BIANCULLI: It has to be. Recent news reports from Australia say that the wildfires have swept across 27 million acres of land and killed a billion animals - a billion. On Kangaroo Island alone, 25,000 koala bears have been killed, and their habitat, especially the lush eucalyptus trees, gone. Koalas and kangaroos figure prominently in this Australia episode of "Seven Worlds, One Planet" - so do Tasmanian devils and wild budgies, dingoes and jumping spiders and so much more. The filmmakers capture these creatures doing amazing things with state-of-the-art technology that makes sure to remember the art part. This series is beautiful.

Some of the behaviors captured are very rare sights, so are some of the animals, which Attenborough, in another prescient piece of narration, points out at episode's end.

(SOUNDBITE OF TV SHOW, "SEVEN WORLDS, ONE PLANET")

ATTENBOROUGH: Mammals in Australia are disappearing faster than anywhere else on Earth.

(SOUNDBITE OF MUSIC)

ATTENBOROUGH: They succeeded in adapting to life as their home changed around them. But now they face their greatest challenge - the change to their world brought by humanity. Which of its unique species will survive the coming decades now depends on us.

(SOUNDBITE OF MUSIC)

BIANCULLI: Each installment of "Seven Worlds, One Planet" ends with a behind-the-scenes featurette showing how the filmmakers captured the footage they did. It's a delicious dessert, but the episodes themselves are the true treat. Each weekly episode premieres on Saturday not only on BBC America, but also on AMC, IFC and SundanceTV. Wherever you watch them, watch and record them all. The narration is so clear and concise and Attenborough is such an inviting guide that "Seven Worlds, One Planet" is just as thrilling for younger viewers as for adults.

(SOUNDBITE OF TV SHOW, "SEVEN WORLDS, ONE PLANET")

ATTENBOROUGH: Off the south coast lies, by far, the biggest of them - Tasmania.

(SOUNDBITE OF MUSIC)

ATTENBOROUGH: And that has its own special marsupial, one that seldom appears until after dark - the Tasmanian devil.

ATTENBOROUGH: Every episode includes sequences that will make your jaw drop. And the subjects in these seven episodes range from polar bears to fireflies. The variety is astounding. And as a work of television, this nature series is astounding, too.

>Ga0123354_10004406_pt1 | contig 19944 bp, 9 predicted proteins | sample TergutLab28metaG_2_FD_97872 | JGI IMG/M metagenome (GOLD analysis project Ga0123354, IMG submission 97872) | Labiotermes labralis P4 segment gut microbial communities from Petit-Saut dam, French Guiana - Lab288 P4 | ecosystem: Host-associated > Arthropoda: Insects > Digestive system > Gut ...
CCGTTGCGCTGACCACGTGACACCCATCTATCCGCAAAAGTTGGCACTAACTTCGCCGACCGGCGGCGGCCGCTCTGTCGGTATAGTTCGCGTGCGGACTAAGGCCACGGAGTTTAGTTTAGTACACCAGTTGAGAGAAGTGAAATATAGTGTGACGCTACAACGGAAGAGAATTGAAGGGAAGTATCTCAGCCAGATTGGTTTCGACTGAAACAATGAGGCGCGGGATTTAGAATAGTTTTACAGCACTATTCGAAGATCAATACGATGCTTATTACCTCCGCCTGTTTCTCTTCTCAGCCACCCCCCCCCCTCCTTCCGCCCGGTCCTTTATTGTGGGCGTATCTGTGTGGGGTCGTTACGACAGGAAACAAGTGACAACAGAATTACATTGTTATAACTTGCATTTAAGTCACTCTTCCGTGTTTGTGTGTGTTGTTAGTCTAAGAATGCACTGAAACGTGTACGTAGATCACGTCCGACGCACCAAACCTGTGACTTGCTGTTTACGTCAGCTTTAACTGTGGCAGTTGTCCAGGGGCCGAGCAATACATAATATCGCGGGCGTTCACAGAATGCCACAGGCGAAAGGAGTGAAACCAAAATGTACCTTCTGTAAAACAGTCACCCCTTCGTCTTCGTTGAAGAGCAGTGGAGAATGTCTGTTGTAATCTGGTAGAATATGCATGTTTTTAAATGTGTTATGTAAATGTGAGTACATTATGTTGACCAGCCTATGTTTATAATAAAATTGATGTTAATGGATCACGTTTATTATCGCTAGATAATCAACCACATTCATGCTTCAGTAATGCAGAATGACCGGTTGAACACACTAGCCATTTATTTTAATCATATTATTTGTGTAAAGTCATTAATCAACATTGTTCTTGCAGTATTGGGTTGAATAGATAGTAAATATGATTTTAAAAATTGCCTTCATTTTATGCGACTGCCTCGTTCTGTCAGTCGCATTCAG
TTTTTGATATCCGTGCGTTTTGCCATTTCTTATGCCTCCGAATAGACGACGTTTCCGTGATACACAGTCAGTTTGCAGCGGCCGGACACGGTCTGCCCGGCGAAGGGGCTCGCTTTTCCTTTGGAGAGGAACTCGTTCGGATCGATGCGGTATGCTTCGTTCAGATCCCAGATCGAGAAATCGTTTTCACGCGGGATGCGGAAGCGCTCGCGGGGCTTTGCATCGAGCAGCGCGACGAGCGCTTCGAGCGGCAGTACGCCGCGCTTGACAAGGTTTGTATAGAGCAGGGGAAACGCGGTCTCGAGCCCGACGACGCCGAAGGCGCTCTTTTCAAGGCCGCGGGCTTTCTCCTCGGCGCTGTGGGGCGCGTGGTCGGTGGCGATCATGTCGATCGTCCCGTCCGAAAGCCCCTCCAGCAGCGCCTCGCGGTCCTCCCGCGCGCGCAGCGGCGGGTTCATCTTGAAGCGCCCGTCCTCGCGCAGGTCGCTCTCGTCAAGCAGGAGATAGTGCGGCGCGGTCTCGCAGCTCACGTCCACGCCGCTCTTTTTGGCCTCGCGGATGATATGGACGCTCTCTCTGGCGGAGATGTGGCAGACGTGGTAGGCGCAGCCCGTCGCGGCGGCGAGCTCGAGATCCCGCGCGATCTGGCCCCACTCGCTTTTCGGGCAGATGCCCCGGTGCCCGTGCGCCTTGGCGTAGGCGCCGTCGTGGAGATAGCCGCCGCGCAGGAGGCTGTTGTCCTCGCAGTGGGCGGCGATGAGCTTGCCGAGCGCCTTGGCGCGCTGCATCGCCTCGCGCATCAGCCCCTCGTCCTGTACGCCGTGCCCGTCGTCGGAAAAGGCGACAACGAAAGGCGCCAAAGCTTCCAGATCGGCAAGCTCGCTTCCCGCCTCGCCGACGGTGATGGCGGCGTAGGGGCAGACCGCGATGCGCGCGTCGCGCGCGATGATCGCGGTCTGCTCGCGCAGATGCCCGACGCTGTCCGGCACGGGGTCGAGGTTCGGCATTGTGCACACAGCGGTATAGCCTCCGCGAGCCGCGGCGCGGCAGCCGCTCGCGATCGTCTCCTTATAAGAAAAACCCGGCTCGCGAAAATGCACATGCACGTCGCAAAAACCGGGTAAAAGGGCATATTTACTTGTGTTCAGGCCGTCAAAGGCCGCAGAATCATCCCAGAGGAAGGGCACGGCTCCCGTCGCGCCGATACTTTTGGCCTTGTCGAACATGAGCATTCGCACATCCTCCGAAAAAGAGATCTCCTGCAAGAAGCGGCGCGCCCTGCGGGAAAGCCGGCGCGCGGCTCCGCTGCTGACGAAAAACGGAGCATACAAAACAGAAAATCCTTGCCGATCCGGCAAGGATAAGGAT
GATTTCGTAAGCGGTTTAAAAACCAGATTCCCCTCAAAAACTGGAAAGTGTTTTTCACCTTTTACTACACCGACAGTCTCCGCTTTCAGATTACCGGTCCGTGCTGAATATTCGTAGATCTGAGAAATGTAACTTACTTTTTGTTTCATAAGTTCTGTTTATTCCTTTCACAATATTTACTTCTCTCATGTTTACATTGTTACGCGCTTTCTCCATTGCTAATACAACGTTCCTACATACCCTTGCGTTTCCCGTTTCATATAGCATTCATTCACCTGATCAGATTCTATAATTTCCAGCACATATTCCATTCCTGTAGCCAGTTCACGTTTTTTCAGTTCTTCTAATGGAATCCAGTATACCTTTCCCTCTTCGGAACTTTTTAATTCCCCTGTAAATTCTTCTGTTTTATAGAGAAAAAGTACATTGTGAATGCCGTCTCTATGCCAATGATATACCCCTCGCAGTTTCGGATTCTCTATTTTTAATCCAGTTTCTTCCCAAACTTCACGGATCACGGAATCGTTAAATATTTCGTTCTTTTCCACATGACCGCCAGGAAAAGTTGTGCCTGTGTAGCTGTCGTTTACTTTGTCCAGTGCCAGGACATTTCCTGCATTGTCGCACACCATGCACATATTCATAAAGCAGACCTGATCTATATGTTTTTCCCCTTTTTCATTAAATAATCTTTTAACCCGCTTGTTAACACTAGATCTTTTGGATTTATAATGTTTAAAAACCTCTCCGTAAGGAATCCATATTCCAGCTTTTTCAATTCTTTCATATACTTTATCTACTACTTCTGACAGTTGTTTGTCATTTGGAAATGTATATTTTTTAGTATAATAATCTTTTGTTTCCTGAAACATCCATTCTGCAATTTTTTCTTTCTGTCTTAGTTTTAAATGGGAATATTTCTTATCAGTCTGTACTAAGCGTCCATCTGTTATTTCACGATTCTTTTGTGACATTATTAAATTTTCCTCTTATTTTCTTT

GROSS: David Bianculli is editor of the website TV Worth Watching and a professor of television history at Rowan University. He reviewed the BBC nature series "Seven Worlds, One Planet." It begins Saturday.

If you'd like to catch up on FRESH AIR interviews you missed - like this week's interviews with Martin Scorsese, whose new film "The Irishman" is nominated for 10 Oscars; with journalist David Zucchino, whose book "Wilmington's Lie" traces the rise of white supremacy in a southern city; or with reporters Joe Palazzolo and Michael Rothfeld, whose new book expands on their Pulitzer Prize-winning investigation of hush money payments made on behalf of Donald Trump to former Playboy model Karen McDougal and porn star Stormy Daniels - check out our podcast. You'll find lots of FRESH AIR interviews.

(SOUNDBITE OF JAKE MASON TRIO'S "LEMON TWIST")

GROSS: FRESH AIR's executive producer is Danny Miller. Our senior producer today is Roberta Shorrock. Our interviews and reviews are produced and edited by Amy Salit, Phyllis Myers, Sam Briger, Lauren Krenzel, Heidi Saman, Mooj Zadie, Seth Kelley and Thea Chaloner. Therese Madden directed today's show. I'm Terry Gross.

(SOUNDBITE OF JAKE MASON TRIO'S "LEMON TWIST") Transcript provided by NPR, Copyright NPR.